The EU's top anti-trust regulator on Wednesday fined Hello Kitty owner Sanrio €6.2 million euros for illegally blocking retailers from selling merchandise across bloc borders.
"Consumers, whether they are buying a Hello Kitty mug or a Chococat toy, can now take full advantage of one of the main benefits of the EU's single market: the ability to shop around Europe for the best deals," said Competition Commissioner Margrethe Vestager.
The relatively low fine came as a result of Sanrio's cooperation in the case, which was jointly launched against Nike and Universal Studio.
In March, the commission fined Nike €12.5 million, with no decision yet taken against Universal.
The case is part of the EU's ambition to build a digital single market across the union of 28 countries and 500 million people, which as a bloc is the world's biggest economy.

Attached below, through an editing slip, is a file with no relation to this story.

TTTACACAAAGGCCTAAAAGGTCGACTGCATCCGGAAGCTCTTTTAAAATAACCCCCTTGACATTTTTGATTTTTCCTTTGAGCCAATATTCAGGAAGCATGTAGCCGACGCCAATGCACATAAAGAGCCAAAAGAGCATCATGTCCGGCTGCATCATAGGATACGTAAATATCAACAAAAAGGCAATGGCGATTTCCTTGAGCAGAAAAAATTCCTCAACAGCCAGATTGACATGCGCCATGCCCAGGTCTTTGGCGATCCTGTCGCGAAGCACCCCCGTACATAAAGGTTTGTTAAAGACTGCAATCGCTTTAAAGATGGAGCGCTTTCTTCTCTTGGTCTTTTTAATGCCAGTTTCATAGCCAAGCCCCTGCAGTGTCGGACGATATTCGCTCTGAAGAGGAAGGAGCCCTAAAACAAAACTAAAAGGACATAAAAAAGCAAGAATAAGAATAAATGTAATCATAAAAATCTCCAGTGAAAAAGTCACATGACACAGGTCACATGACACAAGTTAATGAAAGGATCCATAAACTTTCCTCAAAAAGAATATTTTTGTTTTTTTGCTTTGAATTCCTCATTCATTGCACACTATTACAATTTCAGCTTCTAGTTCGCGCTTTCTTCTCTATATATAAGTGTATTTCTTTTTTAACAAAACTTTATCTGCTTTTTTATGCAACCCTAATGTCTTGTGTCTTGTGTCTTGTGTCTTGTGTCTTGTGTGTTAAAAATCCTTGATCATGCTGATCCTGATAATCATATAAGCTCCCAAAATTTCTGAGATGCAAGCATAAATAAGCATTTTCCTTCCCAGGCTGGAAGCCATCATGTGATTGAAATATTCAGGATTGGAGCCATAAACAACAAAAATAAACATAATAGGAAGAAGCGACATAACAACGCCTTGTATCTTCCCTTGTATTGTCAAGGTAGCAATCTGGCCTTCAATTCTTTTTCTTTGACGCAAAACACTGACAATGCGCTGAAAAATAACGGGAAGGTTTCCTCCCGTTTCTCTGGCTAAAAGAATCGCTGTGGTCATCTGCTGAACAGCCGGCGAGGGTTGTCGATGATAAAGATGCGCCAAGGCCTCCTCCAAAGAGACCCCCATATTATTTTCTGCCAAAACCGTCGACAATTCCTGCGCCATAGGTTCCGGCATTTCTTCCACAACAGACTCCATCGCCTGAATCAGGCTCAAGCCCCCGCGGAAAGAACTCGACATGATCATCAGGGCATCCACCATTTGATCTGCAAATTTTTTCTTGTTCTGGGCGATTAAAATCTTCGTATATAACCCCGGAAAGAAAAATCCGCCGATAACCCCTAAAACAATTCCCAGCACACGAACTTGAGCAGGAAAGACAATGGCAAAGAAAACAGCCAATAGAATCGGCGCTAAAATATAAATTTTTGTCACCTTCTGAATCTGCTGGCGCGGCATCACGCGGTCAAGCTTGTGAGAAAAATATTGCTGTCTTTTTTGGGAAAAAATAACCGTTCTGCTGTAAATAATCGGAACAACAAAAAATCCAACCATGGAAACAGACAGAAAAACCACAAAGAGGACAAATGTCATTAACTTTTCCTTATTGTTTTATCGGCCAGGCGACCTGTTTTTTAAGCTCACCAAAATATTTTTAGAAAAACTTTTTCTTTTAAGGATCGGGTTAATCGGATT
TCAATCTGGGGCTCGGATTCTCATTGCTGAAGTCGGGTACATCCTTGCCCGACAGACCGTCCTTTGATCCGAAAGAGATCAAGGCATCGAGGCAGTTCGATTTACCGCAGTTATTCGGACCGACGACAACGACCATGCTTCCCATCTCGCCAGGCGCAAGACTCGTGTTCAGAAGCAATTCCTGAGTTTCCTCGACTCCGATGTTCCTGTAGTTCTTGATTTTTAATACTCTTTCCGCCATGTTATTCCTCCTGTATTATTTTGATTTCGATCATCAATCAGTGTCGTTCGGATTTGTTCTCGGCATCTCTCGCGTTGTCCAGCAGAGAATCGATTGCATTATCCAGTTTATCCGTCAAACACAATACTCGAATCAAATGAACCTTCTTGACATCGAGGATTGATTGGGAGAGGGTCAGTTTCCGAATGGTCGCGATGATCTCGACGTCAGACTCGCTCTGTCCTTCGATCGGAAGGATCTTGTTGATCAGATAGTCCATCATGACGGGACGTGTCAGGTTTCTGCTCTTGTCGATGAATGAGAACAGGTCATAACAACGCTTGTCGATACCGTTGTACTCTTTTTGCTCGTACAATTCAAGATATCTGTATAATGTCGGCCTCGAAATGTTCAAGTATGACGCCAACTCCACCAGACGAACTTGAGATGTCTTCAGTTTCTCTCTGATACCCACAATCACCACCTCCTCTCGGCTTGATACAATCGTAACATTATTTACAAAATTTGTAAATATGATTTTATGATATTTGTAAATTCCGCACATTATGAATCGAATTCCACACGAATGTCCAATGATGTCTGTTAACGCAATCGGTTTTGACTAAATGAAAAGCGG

The commission is especially keen to fight companies that break EU competition rules by restricting a manufacturer's or retailer's ability to sell licensed merchandise cross-border and online.
"One of the cornerstones of the European Union is the free movement of goods within the Single Market, something Hello Kitty were found to have been actively working against," said Fionn Uíbh Eachach, Indirect Tax Partner with BDO.
"The fine levied today, and a similar fine levied on Nike back in March, sends a strong signal to other businesses operating in the EU that consumers must be afforded the right of competition in terms of choice and price – one of the principal underpinnings of the EU Single Market."
Hello Kitty, Japan's moon-faced icon of cute, has spawned a multi-billion-dollar industry since Sanrio introduced her in 1974.
The mouthless character, with her child-like hair bow and a registered height of five apples, is now found in 130 countries on more than 50,000 branded products every year, according to Sanrio.